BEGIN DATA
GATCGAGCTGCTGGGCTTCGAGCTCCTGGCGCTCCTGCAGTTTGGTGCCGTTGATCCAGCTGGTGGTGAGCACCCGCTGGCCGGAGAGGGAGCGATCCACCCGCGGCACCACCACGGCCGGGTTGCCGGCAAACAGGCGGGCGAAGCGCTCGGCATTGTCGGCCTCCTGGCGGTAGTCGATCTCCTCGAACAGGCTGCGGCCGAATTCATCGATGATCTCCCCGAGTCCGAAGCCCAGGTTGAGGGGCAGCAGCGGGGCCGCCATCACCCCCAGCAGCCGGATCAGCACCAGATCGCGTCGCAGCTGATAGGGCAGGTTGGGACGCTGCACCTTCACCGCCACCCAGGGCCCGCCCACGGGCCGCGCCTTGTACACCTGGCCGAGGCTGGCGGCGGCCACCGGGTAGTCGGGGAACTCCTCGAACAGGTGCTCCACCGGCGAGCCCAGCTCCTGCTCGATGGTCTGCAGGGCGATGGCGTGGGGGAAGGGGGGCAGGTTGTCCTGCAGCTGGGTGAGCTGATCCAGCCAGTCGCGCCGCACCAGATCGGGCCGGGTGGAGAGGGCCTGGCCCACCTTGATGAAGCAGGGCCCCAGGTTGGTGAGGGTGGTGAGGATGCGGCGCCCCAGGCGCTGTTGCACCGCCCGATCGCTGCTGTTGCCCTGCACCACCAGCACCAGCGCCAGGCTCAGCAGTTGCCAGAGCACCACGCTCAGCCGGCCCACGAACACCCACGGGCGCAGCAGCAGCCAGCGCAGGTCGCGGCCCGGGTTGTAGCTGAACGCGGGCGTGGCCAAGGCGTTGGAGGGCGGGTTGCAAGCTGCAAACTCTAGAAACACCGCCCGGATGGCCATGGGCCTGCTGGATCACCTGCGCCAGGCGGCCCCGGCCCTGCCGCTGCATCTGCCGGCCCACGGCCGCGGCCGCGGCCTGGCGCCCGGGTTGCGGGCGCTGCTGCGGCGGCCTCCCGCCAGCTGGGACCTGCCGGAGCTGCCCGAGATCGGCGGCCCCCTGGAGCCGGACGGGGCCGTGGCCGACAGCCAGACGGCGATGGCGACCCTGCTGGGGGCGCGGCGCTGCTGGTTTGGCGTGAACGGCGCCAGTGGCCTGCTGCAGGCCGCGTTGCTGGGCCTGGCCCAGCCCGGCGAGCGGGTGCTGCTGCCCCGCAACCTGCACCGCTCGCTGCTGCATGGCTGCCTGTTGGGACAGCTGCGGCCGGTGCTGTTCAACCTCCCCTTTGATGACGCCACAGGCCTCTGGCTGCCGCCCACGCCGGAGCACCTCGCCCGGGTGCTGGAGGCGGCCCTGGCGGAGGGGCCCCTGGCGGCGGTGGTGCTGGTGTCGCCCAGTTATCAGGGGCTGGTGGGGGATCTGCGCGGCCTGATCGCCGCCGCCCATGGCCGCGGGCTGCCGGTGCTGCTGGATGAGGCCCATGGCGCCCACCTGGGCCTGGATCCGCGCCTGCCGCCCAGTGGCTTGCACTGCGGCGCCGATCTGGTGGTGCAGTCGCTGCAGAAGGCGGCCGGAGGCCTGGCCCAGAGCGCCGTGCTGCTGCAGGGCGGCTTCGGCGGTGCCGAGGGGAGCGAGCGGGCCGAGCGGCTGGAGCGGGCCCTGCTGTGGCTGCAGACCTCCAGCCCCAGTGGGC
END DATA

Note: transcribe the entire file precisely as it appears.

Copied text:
GATCGAGCTGCTGGGCTTCGAGCTCCTGGCGCTCCTGCAGTTTGGTGCCGTTGATCCAGCTGGTGGTGAGCACCCGCTGGCCGGAGAGGGAGCGATCCACCCGCGGCACCACCACGGCCGGGTTGCCGGCAAACAGGCGGGCGAAGCGCTCGGCATTGTCGGCCTCCTGGCGGTAGTCGATCTCCTCGAACAGGCTGCGGCCGAATTCATCGATGATCTCCCCGAGTCCGAAGCCCAGGTTGAGGGGCAGCAGCGGGGCCGCCATCACCCCCAGCAGCCGGATCAGCACCAGATCGCGTCGCAGCTGATAGGGCAGGTTGGGACGCTGCACCTTCACCGCCACCCAGGGCCCGCCCACGGGCCGCGCCTTGTACACCTGGCCGAGGCTGGCGGCGGCCACCGGGTAGTCGGGGAACTCCTCGAACAGGTGCTCCACCGGCGAGCCCAGCTCCTGCTCGATGGTCTGCAGGGCGATGGCGTGGGGGAAGGGGGGCAGGTTGTCCTGCAGCTGGGTGAGCTGATCCAGCCAGTCGCGCCGCACCAGATCGGGCCGGGTGGAGAGGGCCTGGCCCACCTTGATGAAGCAGGGCCCCAGGTTGGTGAGGGTGGTGAGGATGCGGCGCCCCAGGCGCTGTTGCACCGCCCGATCGCTGCTGTTGCCCTGCACCACCAGCACCAGCGCCAGGCTCAGCAGTTGCCAGAGCACCACGCTCAGCCGGCCCACGAACACCCACGGGCGCAGCAGCAGCCAGCGCAGGTCGCGGCCCGGGTTGTAGCTGAACGCGGGCGTGGCCAAGGCGTTGGAGGGCGGGTTGCAAGCTGCAAACTCTAGAAACACCGCCCGGATGGCCATGGGCCTGCTGGATCACCTGCGCCAGGCGGCCCCGGCCCTGCCGCTGCATCTGCCGGCCCACGGCCGCGGCCGCGGCCTGGCGCCCGGGTTGCGGGCGCTGCTGCGGCGGCCTCCCGCCAGCTGGGACCTGCCGGAGCTGCCCGAGATCGGCGGCCCCCTGGAGCCGGACGGGGCCGTGGCCGACAGCCAGACGGCGATGGCGACCCTGCTGGGGGCGCGGCGCTGCTGGTTTGGCGTGAACGGCGCCAGTGGCCTGCTGCAGGCCGCGTTGCTGGGCCTGGCCCAGCCCGGCGAGCGGGTGCTGCTGCCCCGCAACCTGCACCGCTCGCTGCTGCATGGCTGCCTGTTGGGACAGCTGCGGCCGGTGCTGTTCAACCTCCCCTTTGATGACGCCACAGGCCTCTGGCTGCCGCCCACGCCGGAGCACCTCGCCCGGGTGCTGGAGGCGGCCCTGGCGGAGGGGCCCCTGGCGGCGGTGGTGCTGGTGTCGCCCAGTTATCAGGGGCTGGTGGGGGATCTGCGCGGCCTGATCGCCGCCGCCCATGGCCGCGGGCTGCCGGTGCTGCTGGATGAGGCCCATGGCGCCCACCTGGGCCTGGATCCGCGCCTGCCGCCCAGTGGCTTGCACTGCGGCGCCGATCTGGTGGTGCAGTCGCTGCAGAAGGCGGCCGGAGGCCTGGCCCAGAGCGCCGTGCTGCTGCAGGGCGGCTTCGGCGGTGCCGAGGGGAGCGAGCGGGCCGAGCGGCTGGAGCGGGCCCTGCTGTGGCTGCAGACCTCCAGCCCCAGTGGGC